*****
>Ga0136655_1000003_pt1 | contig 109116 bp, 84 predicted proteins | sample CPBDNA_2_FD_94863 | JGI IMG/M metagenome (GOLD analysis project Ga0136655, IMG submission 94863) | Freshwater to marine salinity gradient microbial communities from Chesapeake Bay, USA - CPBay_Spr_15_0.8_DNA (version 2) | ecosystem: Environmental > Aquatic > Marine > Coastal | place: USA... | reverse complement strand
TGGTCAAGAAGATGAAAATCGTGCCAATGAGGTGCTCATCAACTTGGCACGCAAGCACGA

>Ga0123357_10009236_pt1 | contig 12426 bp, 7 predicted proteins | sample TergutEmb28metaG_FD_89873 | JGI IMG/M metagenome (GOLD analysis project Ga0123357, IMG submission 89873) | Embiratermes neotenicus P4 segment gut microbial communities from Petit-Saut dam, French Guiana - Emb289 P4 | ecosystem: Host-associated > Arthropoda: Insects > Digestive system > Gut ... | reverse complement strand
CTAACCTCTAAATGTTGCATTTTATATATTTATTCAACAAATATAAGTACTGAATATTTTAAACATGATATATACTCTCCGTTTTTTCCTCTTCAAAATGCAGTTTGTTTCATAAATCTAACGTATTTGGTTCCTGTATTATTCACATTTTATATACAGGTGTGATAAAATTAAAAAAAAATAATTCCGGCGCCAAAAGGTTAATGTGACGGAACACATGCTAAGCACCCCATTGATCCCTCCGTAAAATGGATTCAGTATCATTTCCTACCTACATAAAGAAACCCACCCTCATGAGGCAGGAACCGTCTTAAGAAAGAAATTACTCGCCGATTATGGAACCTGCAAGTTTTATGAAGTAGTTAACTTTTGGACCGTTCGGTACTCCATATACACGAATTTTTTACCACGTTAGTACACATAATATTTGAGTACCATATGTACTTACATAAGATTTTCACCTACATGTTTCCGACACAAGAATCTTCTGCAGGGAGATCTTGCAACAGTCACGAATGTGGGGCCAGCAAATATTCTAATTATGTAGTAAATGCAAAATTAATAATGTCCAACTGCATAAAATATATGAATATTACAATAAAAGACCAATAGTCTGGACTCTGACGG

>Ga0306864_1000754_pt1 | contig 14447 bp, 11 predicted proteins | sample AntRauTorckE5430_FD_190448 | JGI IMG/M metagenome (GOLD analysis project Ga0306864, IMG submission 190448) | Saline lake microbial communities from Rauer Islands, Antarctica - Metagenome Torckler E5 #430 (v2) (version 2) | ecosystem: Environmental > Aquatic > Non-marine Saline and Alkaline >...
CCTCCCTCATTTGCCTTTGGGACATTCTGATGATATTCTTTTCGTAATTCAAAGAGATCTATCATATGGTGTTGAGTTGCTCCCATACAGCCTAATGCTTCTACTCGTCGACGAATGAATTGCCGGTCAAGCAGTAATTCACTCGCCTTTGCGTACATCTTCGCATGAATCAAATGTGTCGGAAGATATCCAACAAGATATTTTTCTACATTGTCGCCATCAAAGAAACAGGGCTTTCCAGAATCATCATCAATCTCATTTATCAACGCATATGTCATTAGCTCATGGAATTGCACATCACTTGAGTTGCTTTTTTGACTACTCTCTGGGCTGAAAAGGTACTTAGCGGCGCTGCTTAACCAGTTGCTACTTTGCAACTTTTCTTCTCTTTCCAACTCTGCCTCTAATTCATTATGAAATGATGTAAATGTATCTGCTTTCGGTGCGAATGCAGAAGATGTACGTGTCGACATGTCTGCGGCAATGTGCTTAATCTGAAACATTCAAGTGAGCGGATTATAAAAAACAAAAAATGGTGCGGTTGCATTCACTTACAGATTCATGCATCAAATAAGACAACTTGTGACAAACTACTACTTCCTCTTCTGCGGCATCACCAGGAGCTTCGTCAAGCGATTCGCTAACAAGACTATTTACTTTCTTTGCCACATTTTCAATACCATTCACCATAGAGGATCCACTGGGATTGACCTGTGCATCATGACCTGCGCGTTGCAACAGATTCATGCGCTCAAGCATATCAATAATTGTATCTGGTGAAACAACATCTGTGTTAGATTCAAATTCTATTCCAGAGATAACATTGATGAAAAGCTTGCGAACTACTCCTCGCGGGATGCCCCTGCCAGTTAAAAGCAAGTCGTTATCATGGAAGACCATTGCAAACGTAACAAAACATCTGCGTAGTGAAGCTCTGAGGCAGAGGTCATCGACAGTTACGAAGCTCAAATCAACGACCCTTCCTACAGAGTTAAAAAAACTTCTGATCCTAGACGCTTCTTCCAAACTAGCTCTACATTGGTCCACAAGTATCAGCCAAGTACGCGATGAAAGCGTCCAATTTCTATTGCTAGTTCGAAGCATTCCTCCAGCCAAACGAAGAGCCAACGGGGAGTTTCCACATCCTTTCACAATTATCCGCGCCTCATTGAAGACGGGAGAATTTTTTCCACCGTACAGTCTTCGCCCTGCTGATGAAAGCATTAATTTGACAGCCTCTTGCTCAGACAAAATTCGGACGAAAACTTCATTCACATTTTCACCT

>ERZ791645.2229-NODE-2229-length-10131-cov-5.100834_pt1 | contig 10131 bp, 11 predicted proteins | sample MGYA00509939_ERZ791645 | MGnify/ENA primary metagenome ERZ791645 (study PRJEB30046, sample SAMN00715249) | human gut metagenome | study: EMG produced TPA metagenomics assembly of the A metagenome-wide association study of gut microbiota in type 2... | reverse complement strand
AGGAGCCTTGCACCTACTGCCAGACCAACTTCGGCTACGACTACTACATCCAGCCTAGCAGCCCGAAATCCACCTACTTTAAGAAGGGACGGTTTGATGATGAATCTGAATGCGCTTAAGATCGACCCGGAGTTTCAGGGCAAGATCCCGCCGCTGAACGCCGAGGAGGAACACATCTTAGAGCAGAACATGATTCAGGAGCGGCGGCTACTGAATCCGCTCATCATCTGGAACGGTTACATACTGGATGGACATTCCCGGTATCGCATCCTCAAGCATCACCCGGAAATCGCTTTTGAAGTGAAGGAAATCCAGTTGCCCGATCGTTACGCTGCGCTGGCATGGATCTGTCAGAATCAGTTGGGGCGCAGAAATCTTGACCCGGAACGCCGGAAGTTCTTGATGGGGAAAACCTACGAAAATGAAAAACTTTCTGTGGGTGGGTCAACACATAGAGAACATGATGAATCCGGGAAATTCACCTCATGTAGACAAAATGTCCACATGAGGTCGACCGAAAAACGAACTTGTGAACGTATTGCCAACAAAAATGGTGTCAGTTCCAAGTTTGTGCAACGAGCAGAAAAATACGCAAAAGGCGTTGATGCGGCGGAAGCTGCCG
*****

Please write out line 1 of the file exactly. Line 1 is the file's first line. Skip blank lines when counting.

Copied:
>Ga0136655_1000003_pt1 | contig 109116 bp, 84 predicted proteins | sample CPBDNA_2_FD_94863 | JGI IMG/M metagenome (GOLD analysis project Ga0136655, IMG submission 94863) | Freshwater to marine salinity gradient microbial communities from Chesapeake Bay, USA - CPBay_Spr_15_0.8_DNA (version 2) | ecosystem: Environmental > Aquatic > Marine > Coastal | place: USA... | reverse complement strand